David Fagan, Tactic, Cork, 23 June – 20 July 2016
Sometimes I find it interesting, on my first encounter with an exhibition, to pretend I am illiterate.
A brightly lit, concrete-floored rectangle. A white sentence on a red floating partition. Three separate clusters of green glass beer bottles. On one wall, a black and white photograph of four suited and bespectacled persons unknown; on the opposite, a colour photograph of two men in a pub, one to the rear, one to the fore. A pedestal upon which a ticket and ticket receipt are propped, another sentence in the crook of the wall, this time in red. A video, one moment showing a solitary trolley outside a squat, brick building against a blue sky, the next showing the same scene on a TV screen inside a living room – net curtain, radiator, fireplace – and a tune burbling up from inside the video, a soul song from the 1970s. As the screen blacks out it throws its chorus to a speaker in the ceiling: “Have you seen her? Tell me have you seen her?”
At this point, illiterate-me leaves the premises, almost standing on a smart phone which someone appears to have left charging beside the entrance as she goes.
Tactic is the exhibition space encircled by Sample Studios, programmed by an in-house curator and two curators-in-residence, joint recipients of the organisation’s 2015 Curatorial Graduate Residency Award, one of whom, Aoife Power, is responsible for the Fagan show, as well as its accompanying literature, for which I was considerably grateful.
After several minutes of reading, I understand that the show’s surface ambiguity arises from its being a body of work-in-progress, which began when Fagan returned to live in Tallaght – where he is from – as an attempt to look afresh, to summon enthusiasm, for this place possibly most remarkable for everybody’s apparent lack of enthusiasm for it. And lo, surely out of age-old habit, Fagan has steered away from Tallaght, turning instead to the German town Kreis Segeberg, with which, in 1997, it was twinned. The black and white photograph shows the twinning ceremony; the caption names three men and designates the only woman as ‘unnamed’. The nameless woman has something to do with the solitary trolley video, partially explaining the inclusion of the Chi-Lites 1971 hit single Have You Seen Her? The ticket is for the 2016 Karl May Festival hosted by Kreis Segeberg, and Karl May is one of the best-selling German writers of all time, renowned for his adventure stories of the American West, as well as for never having travelled any further than New York.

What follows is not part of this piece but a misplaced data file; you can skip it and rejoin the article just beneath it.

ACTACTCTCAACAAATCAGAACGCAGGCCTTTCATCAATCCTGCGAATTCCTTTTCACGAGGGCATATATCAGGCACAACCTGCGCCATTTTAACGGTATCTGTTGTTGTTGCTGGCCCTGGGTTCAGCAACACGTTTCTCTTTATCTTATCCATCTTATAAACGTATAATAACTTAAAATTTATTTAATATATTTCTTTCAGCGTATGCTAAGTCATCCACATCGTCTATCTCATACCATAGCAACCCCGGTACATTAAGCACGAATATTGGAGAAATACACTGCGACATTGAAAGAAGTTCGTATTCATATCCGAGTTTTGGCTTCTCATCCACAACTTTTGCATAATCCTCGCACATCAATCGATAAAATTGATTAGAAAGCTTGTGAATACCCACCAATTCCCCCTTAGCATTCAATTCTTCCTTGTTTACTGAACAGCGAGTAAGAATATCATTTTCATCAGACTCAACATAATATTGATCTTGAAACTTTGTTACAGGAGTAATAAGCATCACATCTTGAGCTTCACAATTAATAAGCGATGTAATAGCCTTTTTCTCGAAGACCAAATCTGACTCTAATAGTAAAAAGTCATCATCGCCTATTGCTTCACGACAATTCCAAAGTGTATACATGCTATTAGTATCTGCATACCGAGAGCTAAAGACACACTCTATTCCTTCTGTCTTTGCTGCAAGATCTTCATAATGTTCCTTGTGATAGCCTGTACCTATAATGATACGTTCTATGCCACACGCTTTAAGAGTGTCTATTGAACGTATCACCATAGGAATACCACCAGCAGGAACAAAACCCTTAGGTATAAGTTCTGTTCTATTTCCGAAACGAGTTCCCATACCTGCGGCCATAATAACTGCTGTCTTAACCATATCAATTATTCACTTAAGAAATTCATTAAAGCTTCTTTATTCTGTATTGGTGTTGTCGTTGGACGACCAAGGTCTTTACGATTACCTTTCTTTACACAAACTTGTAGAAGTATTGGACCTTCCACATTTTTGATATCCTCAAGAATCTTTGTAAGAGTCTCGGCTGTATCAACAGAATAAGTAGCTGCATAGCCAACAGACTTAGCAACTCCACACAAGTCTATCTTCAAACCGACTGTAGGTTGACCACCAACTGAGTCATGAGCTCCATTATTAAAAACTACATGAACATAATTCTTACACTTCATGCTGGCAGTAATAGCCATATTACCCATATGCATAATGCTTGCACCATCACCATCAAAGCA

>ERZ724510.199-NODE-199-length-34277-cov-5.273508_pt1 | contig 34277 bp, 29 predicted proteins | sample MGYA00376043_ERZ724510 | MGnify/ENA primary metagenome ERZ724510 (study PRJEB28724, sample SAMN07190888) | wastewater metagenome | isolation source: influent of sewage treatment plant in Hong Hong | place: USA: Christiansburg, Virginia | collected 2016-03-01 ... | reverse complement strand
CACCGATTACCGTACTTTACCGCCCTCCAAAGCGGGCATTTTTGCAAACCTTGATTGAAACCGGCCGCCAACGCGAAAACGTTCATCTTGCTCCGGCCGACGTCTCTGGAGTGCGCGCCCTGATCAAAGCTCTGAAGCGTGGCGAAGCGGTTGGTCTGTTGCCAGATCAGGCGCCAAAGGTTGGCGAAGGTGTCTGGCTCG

“If things look completely the same, I search for differences,” John Baldessari said in conversation with Thomas McEvilley in 1999; “if completely different, I search for similarities”. Like that of Baldessari, Fagan’s work is droll. The colour photograph turns out to be a Becks ad; the man to the rear is the artist himself. He smirks out from the pub across the exhibition space, and the nameless woman smirks back, as they share some joke without a punchline.
And the battered Samsung on the floor by the entrance – screen shattered in a spidery pattern, rainbow sticker on the back – is an artwork. OMG maybe you saw me like ten minutes ago was first included in Fagan’s solo exhibition at Siamsa Tíre last year. The jerkily moving scene is a public square: trees, buildings, a scattered crowd. This is the view from a webcam somewhere in Berlin and the soundtrack is the artist phoning his friend, who is somewhere in the square, somewhere in Berlin, cognisant of the coming call. The most potentially interesting part of the conversation takes place at the very beginning, as he struggles to locate her in the webcam’s frame: “…where are you…I’m walking around the circle…I’m on the wrong side…am I holding my left arm out…?” The Chi-Lites sing out their chorus, indicating why this particular piece has been reused, but almost as soon as Fagan has seen her, the poetry dissipates. The artist stumbles to explain what he is trying to do by making the piece; stumbles to establish a connection with his faraway friend.
Had the wall held 20 shattered and stickered Samsungs, 20 friends on 20 webcams in 20 different cities, the artist floundering to identify each, this would have been a brilliant artwork. But instead it’s just a snapshot, like every other piece here.
As a body of work, ‘I Have Nada So Far But I Remain Optimistic’ is frustrating. As an exercise in curation, perhaps it does something more interesting: taking a spool of ideas and exposing it to the light before it is fully developed; perhaps propounding that there’s no reason why in-progress work can’t be presented for exhibition. The title, after all, confesses its flaws: Fagan has nada so far, but seemingly remains optimistic that the show will be evaluated in a similar spirit of optimism.
Sara Baume is a writer based in West Cork.
Images: David Fagan, ‘I Have Nada So Far But I Remain Optimistic’, Tactic, Cork